When his wife Helen joined him at the window and saw the boy curled motionless in the dirt, she gasped and ran to get the doctor.
Labbo had just started looking at what remained of his patient’s clothing when the storekeeper’s wife burst in, broom held at the ready. She slid to a stop, pointing an accusing finger at Running-Deer who was gently cleaning their patient’s wounds.
“That squaw did something bad to Billy and probably killed him out there. I demand that you arrest her!”
Labbo sighed, setting the clothing down as he walked over and guided the angry woman from the room. Running-Deer had not paid any attention to the woman during the entire tirade.
Following the angry swish of Helen’s skirts out to where Billy lay motionless in the street, he knelt to check the young man over. Smiling as he stood, he faced the angry woman with her broom at the ready as her husband walked over.
“Saw the whole thing Doc, Billy tried to take a poke at the squaw and she poked him back, but good.”
Helen whirled on her husband only to see he was not going to say anything different than he already had. She pushed him aside as she marched back to their store in a huff.
Hank just shook his head. “Billy’s partner is probably changing his pants right about now. Should have seen it, Doc, she moved like a damn snake. Go on back to the other guy and I’ll take care of this whelp.”
“Thanks Hank.” Labbo replied in relief.
The thought of Billy even thinking he might have the upper hand on someone who was not afraid of the braves in her own tribe was the most amusing thing he had heard of in a long time.
He was still smiling when he picked up the belt and spotted the insignia of the United States Marshal Service stamped inside the leather. His smile faded as he looked along the rest of the belt, spotting the name “Marshal Augustus Poe” crudely stamped on it as well.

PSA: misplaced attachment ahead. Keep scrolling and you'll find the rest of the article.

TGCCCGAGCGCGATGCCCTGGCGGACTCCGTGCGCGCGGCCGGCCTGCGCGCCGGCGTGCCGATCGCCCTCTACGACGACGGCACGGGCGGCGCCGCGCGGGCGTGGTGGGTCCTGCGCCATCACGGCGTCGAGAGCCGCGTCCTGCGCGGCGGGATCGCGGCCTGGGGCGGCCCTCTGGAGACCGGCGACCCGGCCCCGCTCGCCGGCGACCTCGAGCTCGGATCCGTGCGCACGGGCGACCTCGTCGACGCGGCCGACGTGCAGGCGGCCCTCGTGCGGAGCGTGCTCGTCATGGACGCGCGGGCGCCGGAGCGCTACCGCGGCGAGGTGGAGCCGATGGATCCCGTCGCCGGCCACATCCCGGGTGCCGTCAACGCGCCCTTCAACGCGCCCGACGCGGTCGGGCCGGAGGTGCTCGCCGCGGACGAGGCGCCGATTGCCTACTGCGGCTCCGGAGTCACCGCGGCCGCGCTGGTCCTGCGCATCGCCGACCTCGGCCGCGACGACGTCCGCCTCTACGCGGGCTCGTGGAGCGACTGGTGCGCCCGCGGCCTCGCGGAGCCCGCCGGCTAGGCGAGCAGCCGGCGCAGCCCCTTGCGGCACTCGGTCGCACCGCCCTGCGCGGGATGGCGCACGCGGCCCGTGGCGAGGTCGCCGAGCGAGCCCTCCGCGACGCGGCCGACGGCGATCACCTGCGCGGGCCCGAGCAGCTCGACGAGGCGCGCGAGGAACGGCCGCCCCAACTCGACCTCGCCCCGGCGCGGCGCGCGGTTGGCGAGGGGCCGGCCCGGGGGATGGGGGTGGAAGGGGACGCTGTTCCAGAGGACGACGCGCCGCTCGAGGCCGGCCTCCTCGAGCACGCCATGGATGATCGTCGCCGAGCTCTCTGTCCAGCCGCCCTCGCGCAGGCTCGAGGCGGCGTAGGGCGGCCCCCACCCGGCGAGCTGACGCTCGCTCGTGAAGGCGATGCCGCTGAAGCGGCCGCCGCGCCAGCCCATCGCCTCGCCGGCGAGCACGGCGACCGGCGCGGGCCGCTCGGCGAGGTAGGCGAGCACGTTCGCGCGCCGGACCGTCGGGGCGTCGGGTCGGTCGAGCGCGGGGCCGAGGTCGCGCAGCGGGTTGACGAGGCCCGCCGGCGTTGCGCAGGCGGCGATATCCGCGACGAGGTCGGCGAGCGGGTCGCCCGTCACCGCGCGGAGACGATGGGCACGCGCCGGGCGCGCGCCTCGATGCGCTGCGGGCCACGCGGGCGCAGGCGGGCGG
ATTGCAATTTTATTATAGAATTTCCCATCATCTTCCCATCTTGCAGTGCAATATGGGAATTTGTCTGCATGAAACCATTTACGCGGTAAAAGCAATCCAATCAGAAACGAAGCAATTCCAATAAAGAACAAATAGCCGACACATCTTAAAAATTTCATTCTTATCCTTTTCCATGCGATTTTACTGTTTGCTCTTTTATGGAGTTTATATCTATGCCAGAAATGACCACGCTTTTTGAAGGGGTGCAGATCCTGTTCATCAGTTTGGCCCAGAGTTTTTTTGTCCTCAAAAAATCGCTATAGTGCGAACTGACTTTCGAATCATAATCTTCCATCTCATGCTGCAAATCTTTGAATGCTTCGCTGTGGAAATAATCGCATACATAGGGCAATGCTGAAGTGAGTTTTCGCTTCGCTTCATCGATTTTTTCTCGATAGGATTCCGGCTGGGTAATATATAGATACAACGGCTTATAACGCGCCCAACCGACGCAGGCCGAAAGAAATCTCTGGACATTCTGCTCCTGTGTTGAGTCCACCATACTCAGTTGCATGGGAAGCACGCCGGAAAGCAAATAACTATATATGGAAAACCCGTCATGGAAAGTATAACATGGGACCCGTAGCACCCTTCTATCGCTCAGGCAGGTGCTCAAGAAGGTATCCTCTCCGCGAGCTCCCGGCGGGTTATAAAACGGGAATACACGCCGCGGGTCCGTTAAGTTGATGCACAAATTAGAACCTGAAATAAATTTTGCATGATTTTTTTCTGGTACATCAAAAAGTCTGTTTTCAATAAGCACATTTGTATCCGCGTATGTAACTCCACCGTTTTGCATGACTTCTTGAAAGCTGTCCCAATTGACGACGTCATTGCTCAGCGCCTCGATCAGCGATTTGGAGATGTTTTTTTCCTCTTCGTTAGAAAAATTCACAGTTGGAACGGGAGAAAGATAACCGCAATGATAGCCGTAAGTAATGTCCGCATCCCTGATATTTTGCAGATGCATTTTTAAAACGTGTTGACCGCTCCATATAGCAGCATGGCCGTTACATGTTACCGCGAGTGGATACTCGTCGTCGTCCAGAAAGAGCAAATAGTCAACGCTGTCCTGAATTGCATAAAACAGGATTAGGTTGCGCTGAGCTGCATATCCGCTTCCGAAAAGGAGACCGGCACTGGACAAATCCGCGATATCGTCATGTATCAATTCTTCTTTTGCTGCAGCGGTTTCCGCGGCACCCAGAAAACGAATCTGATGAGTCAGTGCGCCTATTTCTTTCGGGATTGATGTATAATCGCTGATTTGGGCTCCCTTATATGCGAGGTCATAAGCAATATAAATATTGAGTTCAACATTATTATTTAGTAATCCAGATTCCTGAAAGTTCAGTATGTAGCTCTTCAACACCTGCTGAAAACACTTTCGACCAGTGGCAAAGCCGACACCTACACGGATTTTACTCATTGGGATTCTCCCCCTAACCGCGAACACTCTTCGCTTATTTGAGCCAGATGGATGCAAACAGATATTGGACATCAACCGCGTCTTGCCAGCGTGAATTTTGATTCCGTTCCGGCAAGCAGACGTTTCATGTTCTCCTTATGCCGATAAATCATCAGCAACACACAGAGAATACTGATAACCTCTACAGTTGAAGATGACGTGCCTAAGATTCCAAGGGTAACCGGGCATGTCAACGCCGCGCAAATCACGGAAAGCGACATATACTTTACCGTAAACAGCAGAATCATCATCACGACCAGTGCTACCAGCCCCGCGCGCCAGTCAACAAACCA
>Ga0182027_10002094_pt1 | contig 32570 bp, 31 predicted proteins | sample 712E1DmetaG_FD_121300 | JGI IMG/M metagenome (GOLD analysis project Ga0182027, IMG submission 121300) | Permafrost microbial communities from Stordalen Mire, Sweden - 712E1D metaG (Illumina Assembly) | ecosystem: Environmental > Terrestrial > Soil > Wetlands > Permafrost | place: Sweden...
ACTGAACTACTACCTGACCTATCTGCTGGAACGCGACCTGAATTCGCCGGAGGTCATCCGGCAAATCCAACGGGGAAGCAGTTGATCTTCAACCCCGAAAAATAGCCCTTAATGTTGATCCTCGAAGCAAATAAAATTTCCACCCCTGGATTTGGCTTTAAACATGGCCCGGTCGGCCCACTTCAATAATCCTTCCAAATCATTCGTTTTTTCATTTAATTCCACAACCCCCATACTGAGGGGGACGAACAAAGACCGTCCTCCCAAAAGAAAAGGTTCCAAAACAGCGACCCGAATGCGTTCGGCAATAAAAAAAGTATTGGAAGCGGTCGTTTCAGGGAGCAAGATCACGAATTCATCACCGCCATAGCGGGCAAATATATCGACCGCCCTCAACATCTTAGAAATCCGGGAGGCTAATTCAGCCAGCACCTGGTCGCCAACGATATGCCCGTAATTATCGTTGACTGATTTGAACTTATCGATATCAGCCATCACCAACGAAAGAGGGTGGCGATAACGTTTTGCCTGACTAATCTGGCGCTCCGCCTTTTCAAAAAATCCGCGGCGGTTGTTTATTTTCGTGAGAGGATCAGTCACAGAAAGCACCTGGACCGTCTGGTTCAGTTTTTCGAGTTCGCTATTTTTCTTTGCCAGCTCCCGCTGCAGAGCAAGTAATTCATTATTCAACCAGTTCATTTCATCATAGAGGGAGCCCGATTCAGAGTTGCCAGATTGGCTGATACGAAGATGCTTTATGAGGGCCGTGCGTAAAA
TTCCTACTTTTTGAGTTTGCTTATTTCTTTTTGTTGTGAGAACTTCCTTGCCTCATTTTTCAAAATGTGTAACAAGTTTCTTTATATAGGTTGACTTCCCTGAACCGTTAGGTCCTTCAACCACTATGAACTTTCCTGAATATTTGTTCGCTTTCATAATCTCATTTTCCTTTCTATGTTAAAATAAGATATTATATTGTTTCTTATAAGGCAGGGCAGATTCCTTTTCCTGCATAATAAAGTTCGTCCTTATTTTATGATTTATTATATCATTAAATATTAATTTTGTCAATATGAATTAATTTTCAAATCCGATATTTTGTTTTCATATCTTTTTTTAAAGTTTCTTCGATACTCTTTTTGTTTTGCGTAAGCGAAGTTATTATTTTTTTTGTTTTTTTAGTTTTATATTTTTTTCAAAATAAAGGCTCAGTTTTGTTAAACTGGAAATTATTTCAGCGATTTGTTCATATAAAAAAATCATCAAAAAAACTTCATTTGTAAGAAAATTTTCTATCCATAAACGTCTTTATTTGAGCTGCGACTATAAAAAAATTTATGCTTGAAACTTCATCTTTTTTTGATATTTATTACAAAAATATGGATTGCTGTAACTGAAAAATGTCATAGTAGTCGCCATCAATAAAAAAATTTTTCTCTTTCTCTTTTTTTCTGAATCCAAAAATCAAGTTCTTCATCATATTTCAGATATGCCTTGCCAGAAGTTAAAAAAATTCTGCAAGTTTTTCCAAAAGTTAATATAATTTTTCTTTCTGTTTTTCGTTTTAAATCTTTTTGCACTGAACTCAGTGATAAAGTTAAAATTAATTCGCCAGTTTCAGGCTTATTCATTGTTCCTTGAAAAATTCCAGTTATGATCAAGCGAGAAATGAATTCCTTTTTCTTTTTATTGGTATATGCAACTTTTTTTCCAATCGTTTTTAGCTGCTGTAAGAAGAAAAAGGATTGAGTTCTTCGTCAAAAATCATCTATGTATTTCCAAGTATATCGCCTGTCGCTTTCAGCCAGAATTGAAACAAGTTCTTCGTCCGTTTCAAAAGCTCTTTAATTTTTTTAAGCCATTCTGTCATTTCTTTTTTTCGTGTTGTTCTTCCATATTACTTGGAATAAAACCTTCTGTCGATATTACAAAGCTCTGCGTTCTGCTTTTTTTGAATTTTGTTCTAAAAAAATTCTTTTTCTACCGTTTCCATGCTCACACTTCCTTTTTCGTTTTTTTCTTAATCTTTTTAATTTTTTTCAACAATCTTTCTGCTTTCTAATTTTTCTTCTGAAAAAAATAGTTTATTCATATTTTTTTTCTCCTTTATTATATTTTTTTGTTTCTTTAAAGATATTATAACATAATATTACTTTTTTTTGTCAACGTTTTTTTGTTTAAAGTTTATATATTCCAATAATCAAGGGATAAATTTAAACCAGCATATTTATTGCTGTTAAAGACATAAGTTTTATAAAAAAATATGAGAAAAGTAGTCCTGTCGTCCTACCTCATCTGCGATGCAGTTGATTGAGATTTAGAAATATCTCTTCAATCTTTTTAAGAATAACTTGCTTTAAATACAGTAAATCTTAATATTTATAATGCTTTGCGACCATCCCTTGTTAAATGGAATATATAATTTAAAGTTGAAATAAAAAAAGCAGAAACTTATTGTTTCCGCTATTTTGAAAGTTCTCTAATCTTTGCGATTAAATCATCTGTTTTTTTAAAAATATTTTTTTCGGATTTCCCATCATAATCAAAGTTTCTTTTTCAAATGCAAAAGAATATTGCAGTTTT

“Son of a bitch!” he said softly, leaving his patient with Running-Deer without saying a word to her. She probably wouldn’t even notice he was gone. With quick strides, he was at the telegraph office in seconds.
Wilson Pickett looked up from over half glasses and smiled until he saw the look on Labbo’s face. A painfully thin man, he always seemed to have the half glasses stuck at the end of his nose beneath the visor he wore. “What is it Doc?”
“You remember the message from Kasher Point yesterday?”
Pickett frowned and turned to leaf through a stack of papers on his desk before pulling one out and tipping his head back to read. “Something mentioned about a missing posse and marshal sent out to all stations, why?”
“Because we need to tell them we found their marshal.”
“Found him? Here?” Picket asked looking confused. They were far enough from Kasher Point that it seemed impossible he had shown up in their midst.
“Just send the message, Wilson, as well as one to Fort Danna. Colonel Bonnet will want to know, as well.”
Labbo quickly made his way back to his patient to try to figure out what had happened to both him and the missing posse. They would be having visitors soon. They would want answers, and he aimed to get as many as he could before they got here.
* * *
Images chased their way through the mind of Marshal Augustus Poe like a fox after a speeding hare. Only he was the hare running through the grass of the plains looking for a hole to hide in while the fox was hard on his trail.
Glowing white eyes of a woman with red hair, pale skin and a crooked smile of ruby covered lips faded to the image of an empty leather saddle atop a lone horse.
He blinked and watched soft smoke from a fired pistol rising slowly into the air covering the ugly snarl on a man’s angry face as he yelled in anger.
Turning, he watched blood streaming uncontrolled from a dead man’s neck, his head held hard to one side by pale hands as a geyser of red plumed above.
Backing away in horror, he found a woman in a red dress falling toward him from a rail above, blood pouring from her chest.